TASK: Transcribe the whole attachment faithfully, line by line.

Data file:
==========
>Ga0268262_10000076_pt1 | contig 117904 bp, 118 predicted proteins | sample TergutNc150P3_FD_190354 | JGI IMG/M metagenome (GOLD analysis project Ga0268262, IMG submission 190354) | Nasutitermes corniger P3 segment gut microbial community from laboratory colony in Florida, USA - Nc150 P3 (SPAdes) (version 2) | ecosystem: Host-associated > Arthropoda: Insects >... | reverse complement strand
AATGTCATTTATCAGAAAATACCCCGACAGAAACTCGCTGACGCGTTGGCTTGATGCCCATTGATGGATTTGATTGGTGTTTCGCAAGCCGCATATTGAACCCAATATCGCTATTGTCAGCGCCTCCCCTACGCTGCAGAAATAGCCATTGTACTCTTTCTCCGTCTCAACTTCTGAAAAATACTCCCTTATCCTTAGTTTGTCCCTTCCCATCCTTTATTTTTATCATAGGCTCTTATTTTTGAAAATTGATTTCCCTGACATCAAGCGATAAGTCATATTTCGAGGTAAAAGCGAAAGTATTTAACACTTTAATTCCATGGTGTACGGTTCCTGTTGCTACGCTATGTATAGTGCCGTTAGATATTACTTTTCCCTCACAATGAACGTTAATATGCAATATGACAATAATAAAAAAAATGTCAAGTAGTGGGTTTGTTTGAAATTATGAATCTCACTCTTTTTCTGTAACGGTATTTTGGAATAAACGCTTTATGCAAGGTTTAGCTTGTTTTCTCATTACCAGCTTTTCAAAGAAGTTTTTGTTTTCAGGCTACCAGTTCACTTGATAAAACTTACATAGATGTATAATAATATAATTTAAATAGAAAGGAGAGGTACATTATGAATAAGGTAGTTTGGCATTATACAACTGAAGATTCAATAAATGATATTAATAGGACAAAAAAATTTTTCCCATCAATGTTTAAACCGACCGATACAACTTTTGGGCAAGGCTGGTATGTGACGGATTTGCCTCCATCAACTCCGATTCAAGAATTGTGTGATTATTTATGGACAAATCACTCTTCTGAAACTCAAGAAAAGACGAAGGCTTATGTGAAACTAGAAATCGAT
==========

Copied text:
>Ga0268262_10000076_pt1 | contig 117904 bp, 118 predicted proteins | sample TergutNc150P3_FD_190354 | JGI IMG/M metagenome (GOLD analysis project Ga0268262, IMG submission 190354) | Nasutitermes corniger P3 segment gut microbial community from laboratory colony in Florida, USA - Nc150 P3 (SPAdes) (version 2) | ecosystem: Host-associated > Arthropoda: Insects >... | reverse complement strand
AATGTCATTTATCAGAAAATACCCCGACAGAAACTCGCTGACGCGTTGGCTTGATGCCCATTGATGGATTTGATTGGTGTTTCGCAAGCCGCATATTGAACCCAATATCGCTATTGTCAGCGCCTCCCCTACGCTGCAGAAATAGCCATTGTACTCTTTCTCCGTCTCAACTTCTGAAAAATACTCCCTTATCCTTAGTTTGTCCCTTCCCATCCTTTATTTTTATCATAGGCTCTTATTTTTGAAAATTGATTTCCCTGACATCAAGCGATAAGTCATATTTCGAGGTAAAAGCGAAAGTATTTAACACTTTAATTCCATGGTGTACGGTTCCTGTTGCTACGCTATGTATAGTGCCGTTAGATATTACTTTTCCCTCACAATGAACGTTAATATGCAATATGACAATAATAAAAAAAATGTCAAGTAGTGGGTTTGTTTGAAATTATGAATCTCACTCTTTTTCTGTAACGGTATTTTGGAATAAACGCTTTATGCAAGGTTTAGCTTGTTTTCTCATTACCAGCTTTTCAAAGAAGTTTTTGTTTTCAGGCTACCAGTTCACTTGATAAAACTTACATAGATGTATAATAATATAATTTAAATAGAAAGGAGAGGTACATTATGAATAAGGTAGTTTGGCATTATACAACTGAAGATTCAATAAATGATATTAATAGGACAAAAAAATTTTTCCCATCAATGTTTAAACCGACCGATACAACTTTTGGGCAAGGCTGGTATGTGACGGATTTGCCTCCATCAACTCCGATTCAAGAATTGTGTGATTATTTATGGACAAATCACTCTTCTGAAACTCAAGAAAAGACGAAGGCTTATGTGAAACTAGAAATCGAT